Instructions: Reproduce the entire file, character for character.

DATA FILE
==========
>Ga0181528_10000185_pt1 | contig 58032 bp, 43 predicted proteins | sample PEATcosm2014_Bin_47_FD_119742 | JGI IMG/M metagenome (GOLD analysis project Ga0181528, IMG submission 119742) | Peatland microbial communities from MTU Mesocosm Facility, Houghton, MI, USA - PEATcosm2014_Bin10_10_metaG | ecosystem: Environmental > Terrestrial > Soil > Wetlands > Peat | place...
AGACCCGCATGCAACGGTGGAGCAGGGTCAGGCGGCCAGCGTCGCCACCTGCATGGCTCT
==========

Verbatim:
>Ga0181528_10000185_pt1 | contig 58032 bp, 43 predicted proteins | sample PEATcosm2014_Bin_47_FD_119742 | JGI IMG/M metagenome (GOLD analysis project Ga0181528, IMG submission 119742) | Peatland microbial communities from MTU Mesocosm Facility, Houghton, MI, USA - PEATcosm2014_Bin10_10_metaG | ecosystem: Environmental > Terrestrial > Soil > Wetlands > Peat | place...
AGACCCGCATGCAACGGTGGAGCAGGGTCAGGCGGCCAGCGTCGCCACCTGCATGGCTCT